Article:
The seminar method should be used primarily in a class by that name. Such would be the sole place in the curriculum where a course is named not by a definite subject matter but by the methodology employed. This indicates, again, how the seminar is not strictly speaking ordered to knowledge. It is instead ordered to developing habits requisite to discovering and expressing reasoned opinion. Although both tutorial and seminar can be said to belong to the genus of teaching, the specific difference between them is the end for which they are employed. This difference in end is reflected in both the choice of texts and the more extended length of the readings for the seminar classes. While the texts of the seminar should normally be Great Books, these are nonetheless books from which a teacher would not intend to harvest a definite body of knowledge. Rather these books would be used both to sow and to fertilize the seeds of knowledge. From this less restricted end it follows that in seminar longer readings would not only be permissible but indeed desirable and normative.
In tutorials, on the other hand, one would generally read shorter selections from which to gather a definite conceptual harvest. Indeed, tutorials require that students not leave the classroom each day with their minds full of mere opinion about the subject matter. Inasmuch as a sure grasp of these arts is essential to progressing intellectually, the teacher must more firmly direct the tutorial than the seminar.
Here we note that the seminar develops skills in reasoning and exposition, and does so in part to improve the quality of student participation in the tutorial. If a student is not given the wider forum of the seminar for developing such skills, we cannot expect him to express himself well in the tutorials. There will therefore be times when, if the material allows it, the tutorial teacher conducts class more in the manner of a seminar. Conversely, there will be times in seminar when the difficulty of the material compels the teacher to adopt a tutorial mode.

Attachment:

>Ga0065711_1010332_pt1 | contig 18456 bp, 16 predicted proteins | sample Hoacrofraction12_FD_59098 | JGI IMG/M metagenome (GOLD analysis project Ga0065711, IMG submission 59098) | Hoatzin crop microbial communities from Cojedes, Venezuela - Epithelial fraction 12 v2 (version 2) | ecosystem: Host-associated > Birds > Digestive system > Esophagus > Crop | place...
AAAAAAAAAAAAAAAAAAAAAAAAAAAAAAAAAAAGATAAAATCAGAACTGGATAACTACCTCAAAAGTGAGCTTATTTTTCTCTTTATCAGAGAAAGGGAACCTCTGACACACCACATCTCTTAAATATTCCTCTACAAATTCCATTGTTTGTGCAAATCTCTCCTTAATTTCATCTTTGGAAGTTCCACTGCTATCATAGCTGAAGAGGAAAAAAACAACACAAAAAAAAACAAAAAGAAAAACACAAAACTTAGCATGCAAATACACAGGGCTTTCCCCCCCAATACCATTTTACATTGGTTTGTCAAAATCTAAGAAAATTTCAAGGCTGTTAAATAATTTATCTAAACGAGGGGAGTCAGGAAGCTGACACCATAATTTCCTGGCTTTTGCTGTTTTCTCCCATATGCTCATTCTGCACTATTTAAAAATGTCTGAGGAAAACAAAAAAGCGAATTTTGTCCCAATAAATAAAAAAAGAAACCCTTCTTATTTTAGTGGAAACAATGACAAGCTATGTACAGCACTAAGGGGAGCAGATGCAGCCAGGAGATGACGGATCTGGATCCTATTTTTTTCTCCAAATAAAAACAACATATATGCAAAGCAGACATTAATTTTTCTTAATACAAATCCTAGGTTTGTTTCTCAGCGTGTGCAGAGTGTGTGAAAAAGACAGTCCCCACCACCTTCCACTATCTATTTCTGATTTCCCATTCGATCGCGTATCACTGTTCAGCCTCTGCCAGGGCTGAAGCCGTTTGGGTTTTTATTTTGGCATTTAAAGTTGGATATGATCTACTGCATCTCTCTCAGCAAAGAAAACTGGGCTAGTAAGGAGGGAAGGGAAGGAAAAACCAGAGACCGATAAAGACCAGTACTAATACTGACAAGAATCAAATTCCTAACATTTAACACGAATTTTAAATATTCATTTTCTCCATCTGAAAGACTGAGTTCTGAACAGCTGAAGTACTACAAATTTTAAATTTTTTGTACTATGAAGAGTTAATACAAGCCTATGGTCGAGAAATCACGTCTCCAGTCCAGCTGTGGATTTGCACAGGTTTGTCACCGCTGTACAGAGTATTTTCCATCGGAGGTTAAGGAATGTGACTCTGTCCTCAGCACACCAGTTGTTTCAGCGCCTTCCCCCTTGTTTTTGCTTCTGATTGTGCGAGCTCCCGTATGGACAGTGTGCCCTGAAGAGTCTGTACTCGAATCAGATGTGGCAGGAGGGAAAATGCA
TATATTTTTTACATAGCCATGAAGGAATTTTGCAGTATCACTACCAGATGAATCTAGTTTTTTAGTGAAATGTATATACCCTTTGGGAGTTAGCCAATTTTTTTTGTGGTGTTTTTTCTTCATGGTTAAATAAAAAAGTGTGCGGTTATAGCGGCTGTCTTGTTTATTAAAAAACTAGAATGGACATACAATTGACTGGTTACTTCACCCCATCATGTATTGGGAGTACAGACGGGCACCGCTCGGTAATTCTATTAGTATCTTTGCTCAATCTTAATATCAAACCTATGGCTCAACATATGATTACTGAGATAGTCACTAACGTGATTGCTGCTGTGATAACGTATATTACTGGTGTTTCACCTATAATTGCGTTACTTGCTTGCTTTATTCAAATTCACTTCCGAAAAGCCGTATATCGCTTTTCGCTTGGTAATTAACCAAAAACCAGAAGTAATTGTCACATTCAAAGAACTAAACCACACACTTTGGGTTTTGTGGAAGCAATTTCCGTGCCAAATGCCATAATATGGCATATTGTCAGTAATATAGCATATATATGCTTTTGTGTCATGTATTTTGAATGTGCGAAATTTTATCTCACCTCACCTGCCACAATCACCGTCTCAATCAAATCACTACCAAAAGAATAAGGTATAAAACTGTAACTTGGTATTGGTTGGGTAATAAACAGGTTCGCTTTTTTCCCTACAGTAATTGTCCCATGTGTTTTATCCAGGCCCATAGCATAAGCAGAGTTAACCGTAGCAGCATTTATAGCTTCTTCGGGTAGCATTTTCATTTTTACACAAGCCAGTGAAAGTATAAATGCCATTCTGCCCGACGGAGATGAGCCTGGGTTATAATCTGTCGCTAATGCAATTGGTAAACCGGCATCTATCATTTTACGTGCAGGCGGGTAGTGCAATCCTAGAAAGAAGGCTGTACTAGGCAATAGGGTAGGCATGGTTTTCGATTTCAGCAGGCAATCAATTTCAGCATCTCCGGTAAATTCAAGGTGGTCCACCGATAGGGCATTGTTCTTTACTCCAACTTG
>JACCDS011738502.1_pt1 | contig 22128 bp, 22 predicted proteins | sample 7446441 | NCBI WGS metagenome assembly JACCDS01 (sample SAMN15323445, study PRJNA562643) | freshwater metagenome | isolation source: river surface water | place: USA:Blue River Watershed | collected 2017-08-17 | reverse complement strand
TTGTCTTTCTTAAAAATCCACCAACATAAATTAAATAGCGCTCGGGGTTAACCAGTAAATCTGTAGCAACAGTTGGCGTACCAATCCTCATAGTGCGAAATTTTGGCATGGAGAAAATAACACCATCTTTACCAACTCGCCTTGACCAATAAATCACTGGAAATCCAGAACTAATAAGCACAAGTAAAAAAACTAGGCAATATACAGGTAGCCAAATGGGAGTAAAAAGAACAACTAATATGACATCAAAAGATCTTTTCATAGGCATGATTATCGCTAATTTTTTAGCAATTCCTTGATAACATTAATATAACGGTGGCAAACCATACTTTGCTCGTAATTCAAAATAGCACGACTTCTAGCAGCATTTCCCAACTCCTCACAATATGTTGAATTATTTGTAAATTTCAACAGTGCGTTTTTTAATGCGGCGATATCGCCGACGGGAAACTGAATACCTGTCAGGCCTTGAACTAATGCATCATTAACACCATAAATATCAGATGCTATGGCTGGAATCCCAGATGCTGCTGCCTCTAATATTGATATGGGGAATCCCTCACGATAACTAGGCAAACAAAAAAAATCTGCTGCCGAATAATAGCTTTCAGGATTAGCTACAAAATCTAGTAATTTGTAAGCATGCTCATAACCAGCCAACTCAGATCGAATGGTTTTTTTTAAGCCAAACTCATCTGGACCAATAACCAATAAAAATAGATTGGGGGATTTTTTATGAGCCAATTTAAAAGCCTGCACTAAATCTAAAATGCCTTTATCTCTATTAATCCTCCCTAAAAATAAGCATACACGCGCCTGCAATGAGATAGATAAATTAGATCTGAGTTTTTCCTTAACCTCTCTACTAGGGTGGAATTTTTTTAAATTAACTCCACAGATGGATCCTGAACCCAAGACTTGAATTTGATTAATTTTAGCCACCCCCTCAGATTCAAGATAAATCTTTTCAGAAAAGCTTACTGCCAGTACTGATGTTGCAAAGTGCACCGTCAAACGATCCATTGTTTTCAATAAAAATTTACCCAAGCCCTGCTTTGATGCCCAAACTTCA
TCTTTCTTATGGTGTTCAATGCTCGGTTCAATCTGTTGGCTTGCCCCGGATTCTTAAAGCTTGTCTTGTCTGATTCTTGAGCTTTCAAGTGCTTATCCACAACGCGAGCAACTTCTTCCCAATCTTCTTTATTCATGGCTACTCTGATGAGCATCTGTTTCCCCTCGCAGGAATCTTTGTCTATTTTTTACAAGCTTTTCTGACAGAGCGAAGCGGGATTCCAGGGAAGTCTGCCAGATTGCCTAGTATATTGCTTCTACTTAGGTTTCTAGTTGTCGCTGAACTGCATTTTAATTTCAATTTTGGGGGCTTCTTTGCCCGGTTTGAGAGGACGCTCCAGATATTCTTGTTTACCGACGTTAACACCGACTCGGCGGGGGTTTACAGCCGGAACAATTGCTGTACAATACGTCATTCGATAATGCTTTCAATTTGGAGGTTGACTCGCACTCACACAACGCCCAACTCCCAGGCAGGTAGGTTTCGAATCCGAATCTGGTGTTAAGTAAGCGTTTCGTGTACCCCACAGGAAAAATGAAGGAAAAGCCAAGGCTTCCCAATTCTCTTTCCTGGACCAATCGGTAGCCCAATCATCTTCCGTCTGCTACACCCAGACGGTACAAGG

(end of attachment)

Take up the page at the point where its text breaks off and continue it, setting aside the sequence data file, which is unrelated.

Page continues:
Although the tutorial and seminar differ in kind (insofar as the former aims at knowledge and the latter at reasoned opinion), from the perspective of students and observers there may appear to be a difference in degree only. This misperception arises because, while the tutorial and seminar differ formally, they are quite alike materially. Both employ the same elements of Great Books, a teacher posing questions about these books, and students in conversation seeking answers to such questions. And indeed, with regard to these material elements the difference between seminar and tutorial is only one of degree: in seminar the readings are longer and the students give greater direction to the discussion; in tutorial the readings are shorter and the discussion is guided more closely by the questions of the tutor. Nevertheless, with regard to their respective formal ends there is a difference not of degree but of kind. In the tutorial the teacher questions for the sake of helping students see what they must see. In the seminar he questions for the sake of helping students practice what they must practice. In the tutorial the teacher strives for knowledge. In the seminar he strives for rational habits and opinions propaedeutic to such.
Given this difference between tutorial and seminar, it is appropriate whenever possible for a tutorial to conclude with a resume, given by either student or tutor, which draws together the key points of the discussion. If the discussion has not led to definite conclusions, the resume should at least delineate the main problem as it stands and the most reasonable solutions thus far proposed. Either during or after the resume, the tutor will often find it necessary to give a certain polish to the conclusions that are reached so that the students leave the classroom with a clear grasp of what has been achieved as well as what has been left undone.
(To be continued.)